Introducing Vegetables to Your Child

By Jessica Streit

Recently, I shared some tips for sneaking vegetables into your child’s diet. This is a great tool for those kids who refuse to try something new, eat something green or just want their diet to be about bread products (I know all about those kids!).

The goal, however is to get your kids to eat their vegetables on their own without having to resort to the Houdini approach. That can be easier said than done when your child is older but the best approach is to start early.

Introduce vegetables early in life. 

Your life will be much easier if you start serving vegetables as early as possible. Babies will usually eat their vegetables without much complaint. It’s important to make sure you are not sticking to fruits only when feeding them baby food. Fruit is very sweet and babies could easily develop a taste for the sweetness which would make vegetables tougher to digest later in life.

As your baby grows into a toddler, offer celery and cucumbers for teething babies or steamed vegetables as finger foods rather than dry cereal. Provide vegetables at every meal. This will go a long way to showing your child how delicious vegetables can be.

Be a good role model. 

Offering vegetables will not be enough if your child watches you enjoying chips, cookies and other unhealthy foods. Be a good role model to your children and eat your vegetables too. You don’t even have to talk about it, your children will automatically copy what you are doing. They won’t even know that veggies are considered “yucky” by many kids.

Offer vegetables often. 

Provide vegetables at every lunch and dinner. If your child claims they do not like, continue offering that same food but try it with a different preparation. Keep offering them at every meal.

Pair it with something they like. 

If your child is showing some reluctance to eat vegetables, consider pairing them with a food they like. Mix peas or broccoli into mac and cheese or put red peppers into a red pasta sauce. As your child enjoys those foods, begin to phase them out of the food and present them in a different way. For example, you’ll have mac and cheese next to the broccoli or peas.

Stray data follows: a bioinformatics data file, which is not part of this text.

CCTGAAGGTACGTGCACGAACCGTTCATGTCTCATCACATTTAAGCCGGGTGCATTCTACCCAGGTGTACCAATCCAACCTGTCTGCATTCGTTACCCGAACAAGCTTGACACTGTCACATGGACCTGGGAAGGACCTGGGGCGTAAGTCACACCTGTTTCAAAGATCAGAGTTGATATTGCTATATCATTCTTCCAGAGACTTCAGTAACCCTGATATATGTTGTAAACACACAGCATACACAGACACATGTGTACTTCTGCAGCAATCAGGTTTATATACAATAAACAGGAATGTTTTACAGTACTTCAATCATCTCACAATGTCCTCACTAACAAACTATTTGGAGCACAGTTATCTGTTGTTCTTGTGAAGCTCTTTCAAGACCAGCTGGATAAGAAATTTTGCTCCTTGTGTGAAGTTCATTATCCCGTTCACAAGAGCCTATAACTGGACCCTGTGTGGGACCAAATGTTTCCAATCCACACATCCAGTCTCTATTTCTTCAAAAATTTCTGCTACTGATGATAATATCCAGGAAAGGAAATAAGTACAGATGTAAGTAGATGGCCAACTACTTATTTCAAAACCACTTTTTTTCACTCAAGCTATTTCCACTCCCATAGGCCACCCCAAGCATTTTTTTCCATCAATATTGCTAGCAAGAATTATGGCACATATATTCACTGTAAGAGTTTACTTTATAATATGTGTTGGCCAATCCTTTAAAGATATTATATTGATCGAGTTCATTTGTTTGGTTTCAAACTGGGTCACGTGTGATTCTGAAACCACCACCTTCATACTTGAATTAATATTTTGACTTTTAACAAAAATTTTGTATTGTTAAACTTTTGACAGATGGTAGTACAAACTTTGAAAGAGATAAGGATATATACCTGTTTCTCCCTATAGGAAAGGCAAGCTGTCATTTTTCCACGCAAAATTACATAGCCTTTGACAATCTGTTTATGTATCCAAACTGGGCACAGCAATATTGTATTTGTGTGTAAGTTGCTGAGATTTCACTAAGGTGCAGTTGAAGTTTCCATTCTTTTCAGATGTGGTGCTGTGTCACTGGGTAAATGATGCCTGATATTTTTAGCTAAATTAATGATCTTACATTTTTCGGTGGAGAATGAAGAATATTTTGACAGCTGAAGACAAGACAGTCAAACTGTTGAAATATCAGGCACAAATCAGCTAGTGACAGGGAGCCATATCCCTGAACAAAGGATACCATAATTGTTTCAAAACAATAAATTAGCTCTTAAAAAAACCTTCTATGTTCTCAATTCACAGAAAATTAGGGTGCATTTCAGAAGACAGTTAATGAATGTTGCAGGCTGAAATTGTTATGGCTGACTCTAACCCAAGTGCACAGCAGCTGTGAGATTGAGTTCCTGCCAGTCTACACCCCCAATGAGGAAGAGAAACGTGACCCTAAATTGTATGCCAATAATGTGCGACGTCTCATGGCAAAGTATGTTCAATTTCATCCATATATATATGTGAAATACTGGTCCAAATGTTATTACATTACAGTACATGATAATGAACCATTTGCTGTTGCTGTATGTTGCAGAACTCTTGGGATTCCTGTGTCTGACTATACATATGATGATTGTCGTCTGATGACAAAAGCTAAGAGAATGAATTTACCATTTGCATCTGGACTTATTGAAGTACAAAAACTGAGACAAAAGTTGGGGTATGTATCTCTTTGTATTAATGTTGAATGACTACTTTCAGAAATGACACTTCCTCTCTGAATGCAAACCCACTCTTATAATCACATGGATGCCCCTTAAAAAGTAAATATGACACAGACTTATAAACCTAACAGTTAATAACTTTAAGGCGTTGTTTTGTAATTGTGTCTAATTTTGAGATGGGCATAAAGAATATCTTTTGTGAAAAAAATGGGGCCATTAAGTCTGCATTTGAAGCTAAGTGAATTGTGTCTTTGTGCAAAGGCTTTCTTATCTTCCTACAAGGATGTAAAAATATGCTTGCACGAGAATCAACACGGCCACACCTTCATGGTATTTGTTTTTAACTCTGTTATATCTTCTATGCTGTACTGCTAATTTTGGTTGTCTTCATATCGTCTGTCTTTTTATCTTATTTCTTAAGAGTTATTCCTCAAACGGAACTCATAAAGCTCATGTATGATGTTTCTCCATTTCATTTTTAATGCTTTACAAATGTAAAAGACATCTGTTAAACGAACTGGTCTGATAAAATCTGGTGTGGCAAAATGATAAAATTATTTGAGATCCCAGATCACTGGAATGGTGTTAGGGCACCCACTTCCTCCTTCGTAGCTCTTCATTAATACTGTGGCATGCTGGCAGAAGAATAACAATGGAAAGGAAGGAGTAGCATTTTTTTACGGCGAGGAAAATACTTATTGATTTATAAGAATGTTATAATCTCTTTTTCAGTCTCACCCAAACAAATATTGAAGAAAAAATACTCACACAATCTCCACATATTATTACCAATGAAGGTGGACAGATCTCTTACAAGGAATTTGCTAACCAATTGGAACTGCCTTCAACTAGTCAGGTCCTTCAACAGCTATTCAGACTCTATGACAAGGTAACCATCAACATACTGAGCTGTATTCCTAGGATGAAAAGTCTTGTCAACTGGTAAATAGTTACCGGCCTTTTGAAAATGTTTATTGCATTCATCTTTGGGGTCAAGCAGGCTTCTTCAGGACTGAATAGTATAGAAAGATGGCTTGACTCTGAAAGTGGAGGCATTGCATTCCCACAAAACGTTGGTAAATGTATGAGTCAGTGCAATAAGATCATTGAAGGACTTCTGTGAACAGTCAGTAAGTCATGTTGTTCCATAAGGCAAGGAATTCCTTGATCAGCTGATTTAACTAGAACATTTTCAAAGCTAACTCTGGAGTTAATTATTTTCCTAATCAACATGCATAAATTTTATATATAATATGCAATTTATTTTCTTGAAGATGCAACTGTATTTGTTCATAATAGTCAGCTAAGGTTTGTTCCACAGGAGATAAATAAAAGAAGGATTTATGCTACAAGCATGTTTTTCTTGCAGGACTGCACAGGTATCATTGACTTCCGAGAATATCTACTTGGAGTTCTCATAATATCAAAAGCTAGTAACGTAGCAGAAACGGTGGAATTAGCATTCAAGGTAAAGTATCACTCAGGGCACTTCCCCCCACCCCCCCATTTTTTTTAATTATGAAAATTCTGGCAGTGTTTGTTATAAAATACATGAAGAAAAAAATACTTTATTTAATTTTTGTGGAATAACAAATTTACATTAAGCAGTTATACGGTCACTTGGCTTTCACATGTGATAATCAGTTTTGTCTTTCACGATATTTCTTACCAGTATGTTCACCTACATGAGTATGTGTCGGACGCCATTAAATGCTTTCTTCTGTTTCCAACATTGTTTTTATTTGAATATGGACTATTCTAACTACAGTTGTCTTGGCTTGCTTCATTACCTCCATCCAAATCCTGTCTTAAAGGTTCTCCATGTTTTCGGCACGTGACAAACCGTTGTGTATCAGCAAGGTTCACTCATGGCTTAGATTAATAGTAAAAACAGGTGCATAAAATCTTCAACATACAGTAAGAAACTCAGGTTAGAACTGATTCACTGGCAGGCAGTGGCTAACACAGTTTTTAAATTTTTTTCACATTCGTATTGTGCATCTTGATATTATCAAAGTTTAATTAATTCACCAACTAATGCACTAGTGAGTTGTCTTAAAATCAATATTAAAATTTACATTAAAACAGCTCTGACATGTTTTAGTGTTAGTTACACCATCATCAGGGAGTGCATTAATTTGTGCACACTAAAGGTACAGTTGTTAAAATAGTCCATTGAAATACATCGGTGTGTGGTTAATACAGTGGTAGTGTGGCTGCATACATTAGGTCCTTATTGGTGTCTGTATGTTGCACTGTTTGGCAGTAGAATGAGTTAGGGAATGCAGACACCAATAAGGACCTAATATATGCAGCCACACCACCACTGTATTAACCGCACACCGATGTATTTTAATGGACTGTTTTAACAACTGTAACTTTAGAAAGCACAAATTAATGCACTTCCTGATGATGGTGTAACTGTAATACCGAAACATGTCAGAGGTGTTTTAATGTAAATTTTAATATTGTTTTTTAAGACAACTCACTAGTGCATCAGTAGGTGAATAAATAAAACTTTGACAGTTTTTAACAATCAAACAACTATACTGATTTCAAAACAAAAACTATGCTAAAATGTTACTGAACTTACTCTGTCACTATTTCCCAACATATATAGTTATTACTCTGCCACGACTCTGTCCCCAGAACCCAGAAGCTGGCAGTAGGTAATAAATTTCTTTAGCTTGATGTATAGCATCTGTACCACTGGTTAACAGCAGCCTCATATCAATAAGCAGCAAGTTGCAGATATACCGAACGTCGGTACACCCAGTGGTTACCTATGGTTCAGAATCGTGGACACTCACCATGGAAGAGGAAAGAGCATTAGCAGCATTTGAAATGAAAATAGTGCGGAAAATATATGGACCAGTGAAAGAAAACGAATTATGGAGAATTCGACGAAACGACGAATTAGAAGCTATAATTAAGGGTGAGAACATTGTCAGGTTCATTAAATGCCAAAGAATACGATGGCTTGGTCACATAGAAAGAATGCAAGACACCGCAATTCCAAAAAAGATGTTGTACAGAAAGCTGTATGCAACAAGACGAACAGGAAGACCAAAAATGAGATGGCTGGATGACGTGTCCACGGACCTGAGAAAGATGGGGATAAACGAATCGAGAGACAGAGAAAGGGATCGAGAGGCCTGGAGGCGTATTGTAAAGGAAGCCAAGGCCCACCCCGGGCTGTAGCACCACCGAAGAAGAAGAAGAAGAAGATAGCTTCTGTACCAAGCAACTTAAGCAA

Eat like a fine dining restaurant.

Serve your meal in courses. Offer the vegetables or a small salad as the first course so your child is eating them when most hungry. Add the remaining items as a second course. Set the evening up as a practice for eating at a restaurant. Tell your children know that they are eating as if they were at a restaurant and must use their best manners as well eating the way a meal would be served. Add candles and a cloth napkin while you pretend to be a waiter (rather than have them placing an order, tell them what the specials are for the evening). It’s a win for you with the vegetable eating and manners practice and fun for your children.

Involve your kids in the process.

Kids are more than likely to enjoy something they have invested time and fun into. Start by planting a vegetable garden with your children. Eating something they have grown will be a great reward after weeks of work. Involve them in the menu planning and shopping for meals. This is great if you are having grandma over for dinner or even a friend. Plan a well-balanced meal, write the ingredients you’ll need at the store and complete the shopping together. Once that is complete, include your children in the cooking process as well.

Just like pretending to eat at a restaurant, the process of involving your kids is a double win for you. You’ll have your kids eating vegetables and you’ll be having fun spending time with them.

Have vegetables available for them. 

Set your children up to succeed. Have vegetables cleaned, cut up and placed into individual containers that are easy to grab from the refrigerator. When the kids come in for a snack, offer them all the vegetables they want but only a small portion of the other items you have on hand. Anytime they say they are hungry and it’s not yet meal time, send them to the area of your fridge with the vegetables and tell them to eat anything they want in that section. If they are truly hungry, they’ll eat the vegetables.

In my house, I have the snacks divided into two different types of containers. They are allowed to have one red container and all they want of the blue ones. The reds have pretzels, whole grain crackers and other low fat snacks. In the blue containers are vegetables and fruits as well as low fat, low sugar dips such as hummus and salsa. I have found that the questioning and complaining during snack time has decreased drastically. 

Never give up. 

Even when your kids say they hate vegetables. Even after they have refused to eat them night after night, never give up on these tips. While they are continuing to refuse them, sneak in the veggies on the side but never give up offering them in different ways.

Jessica Streit is an educator, freelance writer and single mom of 2 boys. Her writing can be found on a variety of topics including personal finance, education and parenting. She blogs about overcoming debt and living a royal life on a budget at The Debt Princess.